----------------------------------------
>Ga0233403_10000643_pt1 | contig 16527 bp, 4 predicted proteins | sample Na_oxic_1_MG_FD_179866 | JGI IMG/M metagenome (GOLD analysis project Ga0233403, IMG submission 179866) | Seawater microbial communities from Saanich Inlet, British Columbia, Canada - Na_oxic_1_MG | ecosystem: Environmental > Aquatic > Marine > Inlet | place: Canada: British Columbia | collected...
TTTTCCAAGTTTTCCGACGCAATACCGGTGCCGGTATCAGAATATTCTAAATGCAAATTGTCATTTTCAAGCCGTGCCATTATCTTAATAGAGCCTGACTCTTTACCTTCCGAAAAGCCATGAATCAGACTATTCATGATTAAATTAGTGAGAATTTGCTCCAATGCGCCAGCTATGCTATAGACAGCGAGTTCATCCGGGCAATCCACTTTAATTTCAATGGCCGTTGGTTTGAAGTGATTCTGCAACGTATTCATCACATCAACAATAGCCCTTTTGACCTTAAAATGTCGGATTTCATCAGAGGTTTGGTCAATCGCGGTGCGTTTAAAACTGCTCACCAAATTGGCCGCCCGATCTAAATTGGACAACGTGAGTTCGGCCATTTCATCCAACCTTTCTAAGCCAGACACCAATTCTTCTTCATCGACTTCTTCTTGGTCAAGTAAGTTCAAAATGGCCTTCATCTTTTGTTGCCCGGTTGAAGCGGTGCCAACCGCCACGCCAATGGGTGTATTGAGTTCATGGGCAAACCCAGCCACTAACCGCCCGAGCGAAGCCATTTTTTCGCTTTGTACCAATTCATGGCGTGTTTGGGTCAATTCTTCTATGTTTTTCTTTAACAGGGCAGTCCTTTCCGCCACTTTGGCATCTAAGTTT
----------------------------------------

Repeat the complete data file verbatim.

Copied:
>Ga0233403_10000643_pt1 | contig 16527 bp, 4 predicted proteins | sample Na_oxic_1_MG_FD_179866 | JGI IMG/M metagenome (GOLD analysis project Ga0233403, IMG submission 179866) | Seawater microbial communities from Saanich Inlet, British Columbia, Canada - Na_oxic_1_MG | ecosystem: Environmental > Aquatic > Marine > Inlet | place: Canada: British Columbia | collected...
TTTTCCAAGTTTTCCGACGCAATACCGGTGCCGGTATCAGAATATTCTAAATGCAAATTGTCATTTTCAAGCCGTGCCATTATCTTAATAGAGCCTGACTCTTTACCTTCCGAAAAGCCATGAATCAGACTATTCATGATTAAATTAGTGAGAATTTGCTCCAATGCGCCAGCTATGCTATAGACAGCGAGTTCATCCGGGCAATCCACTTTAATTTCAATGGCCGTTGGTTTGAAGTGATTCTGCAACGTATTCATCACATCAACAATAGCCCTTTTGACCTTAAAATGTCGGATTTCATCAGAGGTTTGGTCAATCGCGGTGCGTTTAAAACTGCTCACCAAATTGGCCGCCCGATCTAAATTGGACAACGTGAGTTCGGCCATTTCATCCAACCTTTCTAAGCCAGACACCAATTCTTCTTCATCGACTTCTTCTTGGTCAAGTAAGTTCAAAATGGCCTTCATCTTTTGTTGCCCGGTTGAAGCGGTGCCAACCGCCACGCCAATGGGTGTATTGAGTTCATGGGCAAACCCAGCCACTAACCGCCCGAGCGAAGCCATTTTTTCGCTTTGTACCAATTCATGGCGTGTTTGGGTCAATTCTTCTATGTTTTTCTTTAACAGGGCAGTCCTTTCCGCCACTTTGGCATCTAAGTTT